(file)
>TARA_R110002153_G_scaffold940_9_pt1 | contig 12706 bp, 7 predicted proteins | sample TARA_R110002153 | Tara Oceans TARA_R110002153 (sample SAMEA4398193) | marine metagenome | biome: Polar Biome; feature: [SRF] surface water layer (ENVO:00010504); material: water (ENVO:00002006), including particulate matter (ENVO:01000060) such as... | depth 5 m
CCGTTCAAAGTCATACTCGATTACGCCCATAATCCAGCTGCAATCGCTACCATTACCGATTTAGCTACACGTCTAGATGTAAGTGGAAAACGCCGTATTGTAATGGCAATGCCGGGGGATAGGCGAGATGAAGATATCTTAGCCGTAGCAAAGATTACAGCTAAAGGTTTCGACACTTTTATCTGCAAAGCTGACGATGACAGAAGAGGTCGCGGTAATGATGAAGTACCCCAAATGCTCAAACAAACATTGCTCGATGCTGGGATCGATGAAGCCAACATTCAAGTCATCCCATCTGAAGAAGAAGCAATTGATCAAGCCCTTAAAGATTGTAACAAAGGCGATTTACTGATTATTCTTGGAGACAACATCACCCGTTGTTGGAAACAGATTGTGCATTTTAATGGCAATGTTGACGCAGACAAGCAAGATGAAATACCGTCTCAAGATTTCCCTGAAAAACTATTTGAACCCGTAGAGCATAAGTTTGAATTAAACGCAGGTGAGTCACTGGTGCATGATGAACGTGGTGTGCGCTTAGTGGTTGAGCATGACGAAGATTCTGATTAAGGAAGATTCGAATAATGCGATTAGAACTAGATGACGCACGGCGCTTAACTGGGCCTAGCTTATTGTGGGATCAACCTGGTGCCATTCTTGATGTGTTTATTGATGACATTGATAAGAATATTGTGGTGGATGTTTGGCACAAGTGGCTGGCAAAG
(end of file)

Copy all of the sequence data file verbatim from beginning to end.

>TARA_R110002153_G_scaffold940_9_pt1 | contig 12706 bp, 7 predicted proteins | sample TARA_R110002153 | Tara Oceans TARA_R110002153 (sample SAMEA4398193) | marine metagenome | biome: Polar Biome; feature: [SRF] surface water layer (ENVO:00010504); material: water (ENVO:00002006), including particulate matter (ENVO:01000060) such as... | depth 5 m
CCGTTCAAAGTCATACTCGATTACGCCCATAATCCAGCTGCAATCGCTACCATTACCGATTTAGCTACACGTCTAGATGTAAGTGGAAAACGCCGTATTGTAATGGCAATGCCGGGGGATAGGCGAGATGAAGATATCTTAGCCGTAGCAAAGATTACAGCTAAAGGTTTCGACACTTTTATCTGCAAAGCTGACGATGACAGAAGAGGTCGCGGTAATGATGAAGTACCCCAAATGCTCAAACAAACATTGCTCGATGCTGGGATCGATGAAGCCAACATTCAAGTCATCCCATCTGAAGAAGAAGCAATTGATCAAGCCCTTAAAGATTGTAACAAAGGCGATTTACTGATTATTCTTGGAGACAACATCACCCGTTGTTGGAAACAGATTGTGCATTTTAATGGCAATGTTGACGCAGACAAGCAAGATGAAATACCGTCTCAAGATTTCCCTGAAAAACTATTTGAACCCGTAGAGCATAAGTTTGAATTAAACGCAGGTGAGTCACTGGTGCATGATGAACGTGGTGTGCGCTTAGTGGTTGAGCATGACGAAGATTCTGATTAAGGAAGATTCGAATAATGCGATTAGAACTAGATGACGCACGGCGCTTAACTGGGCCTAGCTTATTGTGGGATCAACCTGGTGCCATTCTTGATGTGTTTATTGATGACATTGATAAGAATATTGTGGTGGATGTTTGGCACAAGTGGCTGGCAAAG